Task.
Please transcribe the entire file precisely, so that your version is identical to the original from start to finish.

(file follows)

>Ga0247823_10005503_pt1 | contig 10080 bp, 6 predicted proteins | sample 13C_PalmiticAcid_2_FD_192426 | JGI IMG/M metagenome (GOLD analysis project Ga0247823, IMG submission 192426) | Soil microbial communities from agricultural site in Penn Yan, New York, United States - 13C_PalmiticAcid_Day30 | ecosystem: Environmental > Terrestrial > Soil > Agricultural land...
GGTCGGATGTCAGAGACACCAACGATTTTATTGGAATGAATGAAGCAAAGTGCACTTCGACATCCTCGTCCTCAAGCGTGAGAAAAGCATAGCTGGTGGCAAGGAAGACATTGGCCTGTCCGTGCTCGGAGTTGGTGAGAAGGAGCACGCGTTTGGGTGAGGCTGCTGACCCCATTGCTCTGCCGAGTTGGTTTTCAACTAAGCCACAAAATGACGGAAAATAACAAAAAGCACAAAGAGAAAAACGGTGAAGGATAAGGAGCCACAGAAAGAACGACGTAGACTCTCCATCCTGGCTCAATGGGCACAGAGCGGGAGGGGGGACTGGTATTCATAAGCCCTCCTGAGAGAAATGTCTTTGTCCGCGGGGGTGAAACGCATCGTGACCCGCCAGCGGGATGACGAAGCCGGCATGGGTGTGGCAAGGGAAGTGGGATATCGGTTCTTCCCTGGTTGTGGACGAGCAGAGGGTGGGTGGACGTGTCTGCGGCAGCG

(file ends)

>Ga0247823_10005503_pt1 | contig 10080 bp, 6 predicted proteins | sample 13C_PalmiticAcid_2_FD_192426 | JGI IMG/M metagenome (GOLD analysis project Ga0247823, IMG submission 192426) | Soil microbial communities from agricultural site in Penn Yan, New York, United States - 13C_PalmiticAcid_Day30 | ecosystem: Environmental > Terrestrial > Soil > Agricultural land...
GGTCGGATGTCAGAGACACCAACGATTTTATTGGAATGAATGAAGCAAAGTGCACTTCGACATCCTCGTCCTCAAGCGTGAGAAAAGCATAGCTGGTGGCAAGGAAGACATTGGCCTGTCCGTGCTCGGAGTTGGTGAGAAGGAGCACGCGTTTGGGTGAGGCTGCTGACCCCATTGCTCTGCCGAGTTGGTTTTCAACTAAGCCACAAAATGACGGAAAATAACAAAAAGCACAAAGAGAAAAACGGTGAAGGATAAGGAGCCACAGAAAGAACGACGTAGACTCTCCATCCTGGCTCAATGGGCACAGAGCGGGAGGGGGGACTGGTATTCATAAGCCCTCCTGAGAGAAATGTCTTTGTCCGCGGGGGTGAAACGCATCGTGACCCGCCAGCGGGATGACGAAGCCGGCATGGGTGTGGCAAGGGAAGTGGGATATCGGTTCTTCCCTGGTTGTGGACGAGCAGAGGGTGGGTGGACGTGTCTGCGGCAGCG